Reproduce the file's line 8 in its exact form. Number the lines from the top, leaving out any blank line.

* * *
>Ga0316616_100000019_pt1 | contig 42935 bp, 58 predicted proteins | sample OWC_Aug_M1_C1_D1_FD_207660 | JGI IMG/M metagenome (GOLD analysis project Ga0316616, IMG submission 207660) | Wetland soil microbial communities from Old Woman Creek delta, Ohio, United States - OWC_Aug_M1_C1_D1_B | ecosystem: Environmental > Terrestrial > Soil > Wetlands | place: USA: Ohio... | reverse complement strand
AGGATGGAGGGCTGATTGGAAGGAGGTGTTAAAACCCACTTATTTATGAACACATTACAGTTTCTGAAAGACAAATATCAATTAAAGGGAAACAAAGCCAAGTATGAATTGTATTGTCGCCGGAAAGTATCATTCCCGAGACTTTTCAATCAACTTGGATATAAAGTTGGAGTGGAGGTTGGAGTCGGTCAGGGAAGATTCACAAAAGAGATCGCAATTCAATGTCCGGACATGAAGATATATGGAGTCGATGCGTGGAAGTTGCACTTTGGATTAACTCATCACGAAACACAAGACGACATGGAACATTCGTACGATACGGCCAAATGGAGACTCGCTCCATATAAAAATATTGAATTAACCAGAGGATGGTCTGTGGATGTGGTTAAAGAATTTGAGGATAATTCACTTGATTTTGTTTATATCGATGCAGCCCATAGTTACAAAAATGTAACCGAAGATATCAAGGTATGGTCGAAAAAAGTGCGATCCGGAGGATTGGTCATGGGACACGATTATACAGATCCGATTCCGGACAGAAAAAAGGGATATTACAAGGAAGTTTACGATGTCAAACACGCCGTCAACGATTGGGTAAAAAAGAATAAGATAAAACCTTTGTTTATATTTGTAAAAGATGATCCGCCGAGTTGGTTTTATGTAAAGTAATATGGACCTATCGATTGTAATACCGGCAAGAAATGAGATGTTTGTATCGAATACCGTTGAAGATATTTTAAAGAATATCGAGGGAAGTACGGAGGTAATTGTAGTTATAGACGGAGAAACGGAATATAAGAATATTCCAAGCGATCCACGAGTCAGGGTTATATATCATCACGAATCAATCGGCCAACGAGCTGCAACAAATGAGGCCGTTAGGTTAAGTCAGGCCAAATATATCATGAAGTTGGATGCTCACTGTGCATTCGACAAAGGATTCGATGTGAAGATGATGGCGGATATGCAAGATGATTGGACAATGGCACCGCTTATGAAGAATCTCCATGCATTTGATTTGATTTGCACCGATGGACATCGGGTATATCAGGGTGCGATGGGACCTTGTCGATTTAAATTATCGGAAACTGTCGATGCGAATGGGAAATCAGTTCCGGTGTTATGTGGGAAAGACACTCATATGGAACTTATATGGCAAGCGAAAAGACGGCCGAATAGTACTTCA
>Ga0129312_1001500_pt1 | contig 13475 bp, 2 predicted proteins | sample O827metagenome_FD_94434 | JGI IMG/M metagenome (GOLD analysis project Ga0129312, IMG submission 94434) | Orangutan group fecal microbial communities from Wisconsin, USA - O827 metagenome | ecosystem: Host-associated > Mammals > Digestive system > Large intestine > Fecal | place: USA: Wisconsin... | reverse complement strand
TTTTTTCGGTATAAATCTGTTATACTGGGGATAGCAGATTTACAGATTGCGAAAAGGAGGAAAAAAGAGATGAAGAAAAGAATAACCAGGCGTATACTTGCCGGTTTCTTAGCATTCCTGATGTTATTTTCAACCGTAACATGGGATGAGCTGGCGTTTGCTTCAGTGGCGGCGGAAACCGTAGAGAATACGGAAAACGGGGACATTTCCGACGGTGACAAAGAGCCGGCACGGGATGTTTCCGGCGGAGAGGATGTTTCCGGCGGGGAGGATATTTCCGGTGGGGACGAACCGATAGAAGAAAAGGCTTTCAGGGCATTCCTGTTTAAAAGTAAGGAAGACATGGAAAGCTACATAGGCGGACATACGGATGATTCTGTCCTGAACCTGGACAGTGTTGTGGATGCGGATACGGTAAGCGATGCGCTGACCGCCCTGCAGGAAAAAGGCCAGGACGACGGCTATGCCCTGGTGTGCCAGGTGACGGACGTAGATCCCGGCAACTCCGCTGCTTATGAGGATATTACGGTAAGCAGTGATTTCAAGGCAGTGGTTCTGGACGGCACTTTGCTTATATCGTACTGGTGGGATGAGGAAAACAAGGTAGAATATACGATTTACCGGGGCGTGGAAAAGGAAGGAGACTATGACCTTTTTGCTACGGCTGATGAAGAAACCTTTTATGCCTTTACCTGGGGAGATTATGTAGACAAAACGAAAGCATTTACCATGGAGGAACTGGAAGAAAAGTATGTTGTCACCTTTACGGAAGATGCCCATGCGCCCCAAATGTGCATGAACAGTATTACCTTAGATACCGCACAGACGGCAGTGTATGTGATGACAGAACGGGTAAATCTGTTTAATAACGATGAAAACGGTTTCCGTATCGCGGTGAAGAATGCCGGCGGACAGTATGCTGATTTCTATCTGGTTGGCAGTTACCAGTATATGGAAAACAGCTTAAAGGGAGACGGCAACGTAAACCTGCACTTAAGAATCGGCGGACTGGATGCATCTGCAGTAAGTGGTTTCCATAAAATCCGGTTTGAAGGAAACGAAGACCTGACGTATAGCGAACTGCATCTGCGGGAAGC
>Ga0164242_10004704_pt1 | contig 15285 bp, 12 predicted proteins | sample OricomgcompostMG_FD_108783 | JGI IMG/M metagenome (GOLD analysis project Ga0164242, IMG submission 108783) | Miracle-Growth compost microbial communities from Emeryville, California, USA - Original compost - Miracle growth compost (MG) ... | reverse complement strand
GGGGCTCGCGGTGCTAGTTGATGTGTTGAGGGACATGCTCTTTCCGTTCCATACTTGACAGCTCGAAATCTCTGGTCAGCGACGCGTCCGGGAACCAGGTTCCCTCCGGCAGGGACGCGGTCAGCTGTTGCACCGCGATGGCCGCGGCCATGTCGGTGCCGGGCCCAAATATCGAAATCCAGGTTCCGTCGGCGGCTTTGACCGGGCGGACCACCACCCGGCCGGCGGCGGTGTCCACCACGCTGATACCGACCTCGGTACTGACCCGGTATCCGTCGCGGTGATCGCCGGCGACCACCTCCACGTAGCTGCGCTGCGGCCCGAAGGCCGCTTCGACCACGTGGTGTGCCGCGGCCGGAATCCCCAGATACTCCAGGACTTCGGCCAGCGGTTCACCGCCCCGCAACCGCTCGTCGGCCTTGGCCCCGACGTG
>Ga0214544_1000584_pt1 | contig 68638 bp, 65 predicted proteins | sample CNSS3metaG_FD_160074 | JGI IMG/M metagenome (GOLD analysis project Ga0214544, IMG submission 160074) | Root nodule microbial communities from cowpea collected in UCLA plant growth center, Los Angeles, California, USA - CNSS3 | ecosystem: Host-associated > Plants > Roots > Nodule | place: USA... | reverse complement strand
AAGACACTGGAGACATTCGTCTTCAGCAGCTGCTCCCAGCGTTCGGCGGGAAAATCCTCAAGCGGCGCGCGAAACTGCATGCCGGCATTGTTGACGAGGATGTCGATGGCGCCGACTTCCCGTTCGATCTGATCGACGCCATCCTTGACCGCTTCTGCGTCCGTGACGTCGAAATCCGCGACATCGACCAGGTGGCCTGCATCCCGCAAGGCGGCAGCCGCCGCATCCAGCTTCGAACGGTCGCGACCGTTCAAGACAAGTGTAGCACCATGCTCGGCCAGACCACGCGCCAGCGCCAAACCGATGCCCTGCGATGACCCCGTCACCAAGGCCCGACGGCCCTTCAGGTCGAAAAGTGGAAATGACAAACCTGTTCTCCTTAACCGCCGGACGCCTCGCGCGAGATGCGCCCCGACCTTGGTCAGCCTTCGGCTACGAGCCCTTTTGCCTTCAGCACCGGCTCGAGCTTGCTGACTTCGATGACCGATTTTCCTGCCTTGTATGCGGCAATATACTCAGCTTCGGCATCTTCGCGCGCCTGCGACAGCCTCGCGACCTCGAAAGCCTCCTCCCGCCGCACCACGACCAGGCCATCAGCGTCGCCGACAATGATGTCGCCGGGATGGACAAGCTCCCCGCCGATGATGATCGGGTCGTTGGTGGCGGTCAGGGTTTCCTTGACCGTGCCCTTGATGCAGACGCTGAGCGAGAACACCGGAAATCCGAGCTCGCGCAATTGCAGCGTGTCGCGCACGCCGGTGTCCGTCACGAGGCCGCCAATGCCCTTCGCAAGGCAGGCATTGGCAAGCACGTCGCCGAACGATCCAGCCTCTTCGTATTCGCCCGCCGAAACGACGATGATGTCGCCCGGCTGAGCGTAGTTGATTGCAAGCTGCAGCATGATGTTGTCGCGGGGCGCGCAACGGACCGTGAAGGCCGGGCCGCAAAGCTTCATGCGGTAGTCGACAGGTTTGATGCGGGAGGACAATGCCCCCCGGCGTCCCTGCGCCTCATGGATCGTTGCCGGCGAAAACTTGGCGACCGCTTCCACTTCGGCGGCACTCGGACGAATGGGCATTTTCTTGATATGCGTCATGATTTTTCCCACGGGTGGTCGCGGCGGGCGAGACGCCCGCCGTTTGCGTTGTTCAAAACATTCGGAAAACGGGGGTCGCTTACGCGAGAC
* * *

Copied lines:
AAGACACTGGAGACATTCGTCTTCAGCAGCTGCTCCCAGCGTTCGGCGGGAAAATCCTCAAGCGGCGCGCGAAACTGCATGCCGGCATTGTTGACGAGGATGTCGATGGCGCCGACTTCCCGTTCGATCTGATCGACGCCATCCTTGACCGCTTCTGCGTCCGTGACGTCGAAATCCGCGACATCGACCAGGTGGCCTGCATCCCGCAAGGCGGCAGCCGCCGCATCCAGCTTCGAACGGTCGCGACCGTTCAAGACAAGTGTAGCACCATGCTCGGCCAGACCACGCGCCAGCGCCAAACCGATGCCCTGCGATGACCCCGTCACCAAGGCCCGACGGCCCTTCAGGTCGAAAAGTGGAAATGACAAACCTGTTCTCCTTAACCGCCGGACGCCTCGCGCGAGATGCGCCCCGACCTTGGTCAGCCTTCGGCTACGAGCCCTTTTGCCTTCAGCACCGGCTCGAGCTTGCTGACTTCGATGACCGATTTTCCTGCCTTGTATGCGGCAATATACTCAGCTTCGGCATCTTCGCGCGCCTGCGACAGCCTCGCGACCTCGAAAGCCTCCTCCCGCCGCACCACGACCAGGCCATCAGCGTCGCCGACAATGATGTCGCCGGGATGGACAAGCTCCCCGCCGATGATGATCGGGTCGTTGGTGGCGGTCAGGGTTTCCTTGACCGTGCCCTTGATGCAGACGCTGAGCGAGAACACCGGAAATCCGAGCTCGCGCAATTGCAGCGTGTCGCGCACGCCGGTGTCCGTCACGAGGCCGCCAATGCCCTTCGCAAGGCAGGCATTGGCAAGCACGTCGCCGAACGATCCAGCCTCTTCGTATTCGCCCGCCGAAACGACGATGATGTCGCCCGGCTGAGCGTAGTTGATTGCAAGCTGCAGCATGATGTTGTCGCGGGGCGCGCAACGGACCGTGAAGGCCGGGCCGCAAAGCTTCATGCGGTAGTCGACAGGTTTGATGCGGGAGGACAATGCCCCCCGGCGTCCCTGCGCCTCATGGATCGTTGCCGGCGAAAACTTGGCGACCGCTTCCACTTCGGCGGCACTCGGACGAATGGGCATTTTCTTGATATGCGTCATGATTTTTCCCACGGGTGGTCGCGGCGGGCGAGACGCCCGCCGTTTGCGTTGTTCAAAACATTCGGAAAACGGGGGTCGCTTACGCGAGAC